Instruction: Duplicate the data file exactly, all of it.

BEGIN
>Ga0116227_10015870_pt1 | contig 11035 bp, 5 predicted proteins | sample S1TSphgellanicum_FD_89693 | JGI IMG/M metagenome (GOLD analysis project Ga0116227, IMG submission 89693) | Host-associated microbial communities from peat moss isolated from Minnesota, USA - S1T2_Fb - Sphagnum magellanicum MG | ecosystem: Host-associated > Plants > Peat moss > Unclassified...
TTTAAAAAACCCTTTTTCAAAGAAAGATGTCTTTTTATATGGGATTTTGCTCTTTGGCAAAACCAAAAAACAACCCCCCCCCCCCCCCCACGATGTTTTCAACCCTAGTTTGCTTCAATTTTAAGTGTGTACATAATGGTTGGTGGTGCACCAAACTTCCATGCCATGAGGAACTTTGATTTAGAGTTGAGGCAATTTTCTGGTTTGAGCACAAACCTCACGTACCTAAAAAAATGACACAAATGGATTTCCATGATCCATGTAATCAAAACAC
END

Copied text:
>Ga0116227_10015870_pt1 | contig 11035 bp, 5 predicted proteins | sample S1TSphgellanicum_FD_89693 | JGI IMG/M metagenome (GOLD analysis project Ga0116227, IMG submission 89693) | Host-associated microbial communities from peat moss isolated from Minnesota, USA - S1T2_Fb - Sphagnum magellanicum MG | ecosystem: Host-associated > Plants > Peat moss > Unclassified...
TTTAAAAAACCCTTTTTCAAAGAAAGATGTCTTTTTATATGGGATTTTGCTCTTTGGCAAAACCAAAAAACAACCCCCCCCCCCCCCCCACGATGTTTTCAACCCTAGTTTGCTTCAATTTTAAGTGTGTACATAATGGTTGGTGGTGCACCAAACTTCCATGCCATGAGGAACTTTGATTTAGAGTTGAGGCAATTTTCTGGTTTGAGCACAAACCTCACGTACCTAAAAAAATGACACAAATGGATTTCCATGATCCATGTAATCAAAACAC